Posted on Jul 10, 2018, 10 p.m.
Telomerase is the enzyme that lengthens and extends lifespan of cells, a detailed image of the molecular structure of human telomerase has been published in Nature by researchers from the University of California.
Loss of genetic material during cellular replication is preventing by telomerase adding short regions of telomeres to the ends of chromosomes, that is inactive in most adults cells, which means it shortens during our lifetime, the shortening is thought to be responsible for aging, reactivation can be seen in cancer allowing cells to proliferate uncontrollably.
Telomerase discovery 30 years ago at UC Berkeley brought interest regarding the role enzyme plays in cancer and aging, inspiring many efforts to manufacture medications that can block or activate it. Neither drugs have emerged yet, the image of the enzyme produced should help to kick start the process and enable more targeted drug screening and improved drug design.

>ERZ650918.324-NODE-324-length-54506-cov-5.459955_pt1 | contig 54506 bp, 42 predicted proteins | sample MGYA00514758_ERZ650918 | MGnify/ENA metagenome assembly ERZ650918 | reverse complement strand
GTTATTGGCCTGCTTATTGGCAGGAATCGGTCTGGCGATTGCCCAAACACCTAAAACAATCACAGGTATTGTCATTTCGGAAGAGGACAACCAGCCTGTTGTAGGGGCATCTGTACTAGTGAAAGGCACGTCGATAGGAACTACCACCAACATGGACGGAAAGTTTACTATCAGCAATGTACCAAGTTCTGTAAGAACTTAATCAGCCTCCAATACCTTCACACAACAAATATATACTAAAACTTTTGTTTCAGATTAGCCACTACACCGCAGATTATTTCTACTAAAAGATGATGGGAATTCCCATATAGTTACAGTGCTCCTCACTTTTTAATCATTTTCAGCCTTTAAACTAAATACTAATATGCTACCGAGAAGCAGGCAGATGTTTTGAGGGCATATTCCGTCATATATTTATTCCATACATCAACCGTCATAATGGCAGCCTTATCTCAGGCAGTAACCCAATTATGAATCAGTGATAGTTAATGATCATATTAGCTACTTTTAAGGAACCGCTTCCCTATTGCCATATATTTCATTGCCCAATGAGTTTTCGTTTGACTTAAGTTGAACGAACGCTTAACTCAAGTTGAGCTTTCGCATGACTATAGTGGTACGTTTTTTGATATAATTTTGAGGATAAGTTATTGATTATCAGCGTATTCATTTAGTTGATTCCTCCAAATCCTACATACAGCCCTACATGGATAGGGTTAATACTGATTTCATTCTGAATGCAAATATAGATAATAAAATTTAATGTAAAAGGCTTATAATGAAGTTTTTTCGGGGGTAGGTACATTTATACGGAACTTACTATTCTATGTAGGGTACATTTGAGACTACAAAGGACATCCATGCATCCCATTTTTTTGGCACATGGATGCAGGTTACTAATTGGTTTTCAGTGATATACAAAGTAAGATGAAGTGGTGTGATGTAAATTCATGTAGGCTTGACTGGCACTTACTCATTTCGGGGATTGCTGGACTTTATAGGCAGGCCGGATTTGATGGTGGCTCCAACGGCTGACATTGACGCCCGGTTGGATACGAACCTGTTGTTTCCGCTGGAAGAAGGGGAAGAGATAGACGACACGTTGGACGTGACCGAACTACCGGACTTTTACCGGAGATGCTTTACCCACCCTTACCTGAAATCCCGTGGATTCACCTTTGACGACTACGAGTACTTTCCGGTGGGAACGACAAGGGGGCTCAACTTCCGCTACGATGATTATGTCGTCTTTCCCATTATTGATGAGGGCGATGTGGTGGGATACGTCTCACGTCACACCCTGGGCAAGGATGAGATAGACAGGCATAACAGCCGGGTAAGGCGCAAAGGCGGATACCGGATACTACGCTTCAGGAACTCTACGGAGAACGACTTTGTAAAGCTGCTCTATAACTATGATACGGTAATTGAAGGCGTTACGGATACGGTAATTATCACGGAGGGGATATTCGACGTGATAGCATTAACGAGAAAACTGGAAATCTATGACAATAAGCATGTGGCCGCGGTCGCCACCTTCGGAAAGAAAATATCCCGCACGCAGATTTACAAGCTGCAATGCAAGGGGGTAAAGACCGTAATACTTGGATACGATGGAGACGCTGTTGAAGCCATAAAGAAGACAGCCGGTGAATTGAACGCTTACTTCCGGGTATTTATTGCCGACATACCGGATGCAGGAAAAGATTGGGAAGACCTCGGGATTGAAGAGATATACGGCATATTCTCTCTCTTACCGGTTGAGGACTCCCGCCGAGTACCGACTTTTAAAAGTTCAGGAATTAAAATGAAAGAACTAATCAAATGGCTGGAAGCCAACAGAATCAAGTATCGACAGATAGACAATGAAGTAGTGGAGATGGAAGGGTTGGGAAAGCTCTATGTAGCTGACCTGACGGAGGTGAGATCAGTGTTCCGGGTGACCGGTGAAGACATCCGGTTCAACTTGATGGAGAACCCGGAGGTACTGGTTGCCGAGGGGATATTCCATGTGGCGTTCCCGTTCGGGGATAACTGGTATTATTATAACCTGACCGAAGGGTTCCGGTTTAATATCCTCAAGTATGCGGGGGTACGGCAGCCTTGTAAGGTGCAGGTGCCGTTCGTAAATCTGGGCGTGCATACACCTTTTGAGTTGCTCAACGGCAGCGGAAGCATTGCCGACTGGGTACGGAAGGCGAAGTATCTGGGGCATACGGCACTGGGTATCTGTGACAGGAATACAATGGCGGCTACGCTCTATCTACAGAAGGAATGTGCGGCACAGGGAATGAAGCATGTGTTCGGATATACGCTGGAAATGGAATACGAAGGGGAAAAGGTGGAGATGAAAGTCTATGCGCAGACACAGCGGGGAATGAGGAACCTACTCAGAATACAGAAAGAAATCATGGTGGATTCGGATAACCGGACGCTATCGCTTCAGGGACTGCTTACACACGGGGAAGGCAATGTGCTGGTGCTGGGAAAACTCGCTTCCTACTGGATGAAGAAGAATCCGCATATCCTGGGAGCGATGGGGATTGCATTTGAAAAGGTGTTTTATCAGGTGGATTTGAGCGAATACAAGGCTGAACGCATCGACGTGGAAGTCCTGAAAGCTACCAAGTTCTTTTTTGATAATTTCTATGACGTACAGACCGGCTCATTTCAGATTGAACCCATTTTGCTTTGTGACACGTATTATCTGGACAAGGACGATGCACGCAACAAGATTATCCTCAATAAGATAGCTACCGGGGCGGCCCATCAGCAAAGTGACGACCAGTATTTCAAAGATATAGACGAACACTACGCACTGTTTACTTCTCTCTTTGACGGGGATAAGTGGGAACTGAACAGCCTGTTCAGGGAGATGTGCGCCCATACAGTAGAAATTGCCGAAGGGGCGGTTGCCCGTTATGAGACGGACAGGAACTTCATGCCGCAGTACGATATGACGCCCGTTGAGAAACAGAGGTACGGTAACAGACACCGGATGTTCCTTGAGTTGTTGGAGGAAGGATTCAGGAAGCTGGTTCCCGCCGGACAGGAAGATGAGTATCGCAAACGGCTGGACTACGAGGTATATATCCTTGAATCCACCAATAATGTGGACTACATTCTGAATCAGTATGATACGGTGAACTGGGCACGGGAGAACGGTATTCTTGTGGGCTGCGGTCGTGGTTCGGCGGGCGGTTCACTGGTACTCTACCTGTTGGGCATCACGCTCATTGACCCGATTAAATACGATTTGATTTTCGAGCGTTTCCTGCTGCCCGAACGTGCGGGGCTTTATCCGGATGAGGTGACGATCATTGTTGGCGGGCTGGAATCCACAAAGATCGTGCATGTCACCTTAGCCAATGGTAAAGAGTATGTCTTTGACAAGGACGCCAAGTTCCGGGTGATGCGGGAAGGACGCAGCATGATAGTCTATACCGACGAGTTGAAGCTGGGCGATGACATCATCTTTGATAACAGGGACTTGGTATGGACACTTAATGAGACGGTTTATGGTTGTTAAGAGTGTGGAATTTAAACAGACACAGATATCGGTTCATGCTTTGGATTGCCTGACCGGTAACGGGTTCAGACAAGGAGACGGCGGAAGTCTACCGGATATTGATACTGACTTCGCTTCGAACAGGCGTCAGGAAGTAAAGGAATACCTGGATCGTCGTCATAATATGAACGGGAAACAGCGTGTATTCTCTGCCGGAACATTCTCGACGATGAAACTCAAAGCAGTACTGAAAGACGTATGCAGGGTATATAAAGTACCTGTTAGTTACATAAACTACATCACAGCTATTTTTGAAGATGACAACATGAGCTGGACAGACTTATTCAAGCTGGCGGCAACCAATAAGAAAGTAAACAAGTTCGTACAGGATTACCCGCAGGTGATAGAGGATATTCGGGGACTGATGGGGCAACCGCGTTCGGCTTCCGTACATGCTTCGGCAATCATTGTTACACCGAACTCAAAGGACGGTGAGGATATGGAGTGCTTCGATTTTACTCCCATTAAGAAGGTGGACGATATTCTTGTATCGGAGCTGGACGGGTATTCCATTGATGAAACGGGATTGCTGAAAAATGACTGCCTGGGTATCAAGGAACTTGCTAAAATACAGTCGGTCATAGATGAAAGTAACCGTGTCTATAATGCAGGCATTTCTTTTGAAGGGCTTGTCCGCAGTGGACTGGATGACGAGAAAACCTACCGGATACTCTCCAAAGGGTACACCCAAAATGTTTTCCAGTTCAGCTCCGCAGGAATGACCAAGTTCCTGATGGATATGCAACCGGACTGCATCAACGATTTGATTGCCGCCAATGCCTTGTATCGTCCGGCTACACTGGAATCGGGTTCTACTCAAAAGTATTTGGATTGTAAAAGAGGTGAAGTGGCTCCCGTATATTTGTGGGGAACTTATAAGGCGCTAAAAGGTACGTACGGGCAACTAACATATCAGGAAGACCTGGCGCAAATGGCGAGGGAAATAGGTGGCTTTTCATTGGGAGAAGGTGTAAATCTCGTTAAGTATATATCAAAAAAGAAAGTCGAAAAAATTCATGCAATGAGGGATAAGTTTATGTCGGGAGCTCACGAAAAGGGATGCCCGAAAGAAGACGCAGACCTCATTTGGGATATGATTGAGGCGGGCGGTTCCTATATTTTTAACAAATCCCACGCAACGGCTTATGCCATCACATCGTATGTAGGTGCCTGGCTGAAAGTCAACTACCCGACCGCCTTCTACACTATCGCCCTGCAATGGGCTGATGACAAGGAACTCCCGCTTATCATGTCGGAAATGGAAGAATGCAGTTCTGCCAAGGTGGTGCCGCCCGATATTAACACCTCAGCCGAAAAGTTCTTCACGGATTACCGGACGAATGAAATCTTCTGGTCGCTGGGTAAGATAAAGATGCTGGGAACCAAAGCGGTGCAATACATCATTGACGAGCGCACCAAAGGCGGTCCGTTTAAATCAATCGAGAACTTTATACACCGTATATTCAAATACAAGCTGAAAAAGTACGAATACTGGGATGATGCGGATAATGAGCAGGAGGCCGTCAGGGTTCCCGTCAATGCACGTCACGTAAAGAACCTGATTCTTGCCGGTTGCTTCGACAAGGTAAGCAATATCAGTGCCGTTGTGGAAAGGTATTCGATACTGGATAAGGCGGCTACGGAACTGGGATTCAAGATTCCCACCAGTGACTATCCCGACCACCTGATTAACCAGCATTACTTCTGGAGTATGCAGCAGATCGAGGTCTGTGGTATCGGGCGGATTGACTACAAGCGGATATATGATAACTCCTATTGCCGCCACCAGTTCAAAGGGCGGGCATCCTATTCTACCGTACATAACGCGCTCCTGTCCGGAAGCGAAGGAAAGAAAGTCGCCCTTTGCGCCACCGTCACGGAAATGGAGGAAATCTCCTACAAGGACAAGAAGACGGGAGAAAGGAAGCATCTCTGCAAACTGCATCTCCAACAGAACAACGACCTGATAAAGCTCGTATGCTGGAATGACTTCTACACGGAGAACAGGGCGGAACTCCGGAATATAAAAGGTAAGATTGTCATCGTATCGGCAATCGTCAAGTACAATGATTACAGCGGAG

Obtaining pure samples of telomerase, which has as RNA backbone with 6 types of protein that add DNA to chromosomes ends, has proven to be difficult. Whether telomerase operates singly or as conjoined proteins, as well as how many proteins add the DNA has researchers in disagreement worldwide, without definitive answers it is difficult to design drugs to target and destroy the enzyme, and stop cancer, or restart the enzyme which may for example trigger rapid cell division following bone transplant. According to the researchers although the published structure lacks final detail, combined with the knowledge about its gene sequence this should provide enough information to start considering potential drug targets.
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